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SUSPENSION SWING ARMS
Tamiya kit is the only one in the group with suspension arms molded on the hull tub sides. The hull tub originates from the M1 Abrams kit first released by Tamiya in 1982 and back then such simplification was acceptable. Not anymore... At least setting the correct height of suspension is not a problem in this kit.
The arm is also very simplified and has a recess in it that is not present on the real part.
Dragon M1A1 AIM was the first M1 kit with reasonably accurate separate swing arms. Trumpeter released the first M1A1 kit with arms separate, and Dragon M1 Panther II kit also included separate arms, but in both kits they were completely wrong shape. The parts from AIM kit were later used in both M1A2 SEP and SEP V2 kits.
Academy used very interesting and novel way of attaching road wheels in their new M1A2 kit - snap lock pins. The actual swing arms have circular holes in them, into which two types of snap lock pins are inserted. The road wheels have holes of matching diameter in them, so they get securely locked in place during assembly. Just as poly caps, this method allows for removing the wheels (e.g. for painting), but does not require as much space inside the wheel, so it can be made much more accurate.
There is however one problem with Academy swing arms. As I mentioned there are two types of snap lock pin parts. The difference between them is the detail on their rear side. For some reason Academy made some of them (marked as "C" in instruction drawings) flat on the rear... The real parts however are all the same and all have the protruding cylinders on the rear side. I have no idea why Academy made some of their parts inaccurate...
RFM decided to include full length torsion bars in their kit and then... locked them in place, so that they don't work... Not a problem for me, as I always glue torsion bars in place anyway, but it is a bit strange decision. Torsion bars are separate parts in this kit (not shown in photos), so they can just be completely omitted. Also they can probably be made movable by simply removing the small tab marked in the picture.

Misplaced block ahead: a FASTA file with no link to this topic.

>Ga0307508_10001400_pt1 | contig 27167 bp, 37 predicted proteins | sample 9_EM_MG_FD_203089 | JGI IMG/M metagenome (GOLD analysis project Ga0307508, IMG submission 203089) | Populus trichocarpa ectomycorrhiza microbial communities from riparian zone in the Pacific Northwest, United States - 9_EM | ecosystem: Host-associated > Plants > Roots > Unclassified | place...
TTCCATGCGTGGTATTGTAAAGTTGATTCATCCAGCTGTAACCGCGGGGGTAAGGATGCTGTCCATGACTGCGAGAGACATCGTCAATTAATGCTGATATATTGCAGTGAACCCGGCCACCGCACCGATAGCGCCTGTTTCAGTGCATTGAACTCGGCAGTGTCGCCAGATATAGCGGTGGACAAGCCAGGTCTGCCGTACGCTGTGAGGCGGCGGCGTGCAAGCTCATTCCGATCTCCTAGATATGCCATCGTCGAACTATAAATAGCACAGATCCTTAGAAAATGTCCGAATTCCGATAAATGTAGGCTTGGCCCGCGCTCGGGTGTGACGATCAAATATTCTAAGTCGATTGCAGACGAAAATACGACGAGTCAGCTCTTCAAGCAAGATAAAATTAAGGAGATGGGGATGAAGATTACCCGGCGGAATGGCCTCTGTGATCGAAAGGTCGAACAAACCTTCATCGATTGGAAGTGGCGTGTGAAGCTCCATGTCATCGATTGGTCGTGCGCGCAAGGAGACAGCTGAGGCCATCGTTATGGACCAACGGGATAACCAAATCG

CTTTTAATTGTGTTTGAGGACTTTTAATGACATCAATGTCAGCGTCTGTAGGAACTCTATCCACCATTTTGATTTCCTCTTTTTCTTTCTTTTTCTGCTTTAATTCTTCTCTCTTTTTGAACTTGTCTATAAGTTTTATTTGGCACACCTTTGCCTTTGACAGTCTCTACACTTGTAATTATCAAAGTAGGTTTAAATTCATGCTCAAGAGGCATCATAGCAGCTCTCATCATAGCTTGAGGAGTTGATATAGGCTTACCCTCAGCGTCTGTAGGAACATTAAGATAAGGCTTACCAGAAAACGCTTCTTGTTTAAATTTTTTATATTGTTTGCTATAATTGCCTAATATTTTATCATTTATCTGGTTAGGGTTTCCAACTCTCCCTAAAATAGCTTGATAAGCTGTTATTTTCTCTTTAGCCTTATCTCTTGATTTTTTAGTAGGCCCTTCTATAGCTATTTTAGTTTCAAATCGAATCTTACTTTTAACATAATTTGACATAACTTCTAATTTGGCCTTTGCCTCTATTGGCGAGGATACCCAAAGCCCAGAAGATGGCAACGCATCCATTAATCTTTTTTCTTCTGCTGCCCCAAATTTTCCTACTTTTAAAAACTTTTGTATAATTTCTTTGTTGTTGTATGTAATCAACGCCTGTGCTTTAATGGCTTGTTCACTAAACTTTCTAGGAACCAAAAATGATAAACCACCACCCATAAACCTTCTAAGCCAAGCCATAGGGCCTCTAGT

MENG parts look quite similar to the RFM ones at first sight, but this time the torsion bars are molded integrally with swing arms and they are designed to be workable out of the box.
In the images below you can clearly see that Academy made a mistake making some of their swing arm parts flat at the rear.
It is difficult to find photos of Abrams swing arms not hidden by wheels, but these two pictures below of damaged tanks show the shape quite well. Looking at these photos I would say that Academy and RFM parts are most accurate in shape. Dragon and Meng arms are close, but not quite correct. Dragon arms not only are bent in a wrong place, but they also seem to be a bit too narrow.
TRACK TENSIONING MECHANISM (IDLER MOUNT)
In M1 tanks the track tensioning mechanism is placed between the idler mount and the first road wheel swing arm. Increasing the length of the large screw moves idler further forward and increases the track tension. Thanks to the link between the first road wheel swing arm and the idler arm, the track tension is maintained even when the first road wheel moves up while riding on a rough terrain.
Only the Tamiya kit completely lacks any representation of track tensioning mechanism. Only ugly simple idler axle part is provided. It is one of the reminders of the motorized origins of the Tamiya lower hull parts.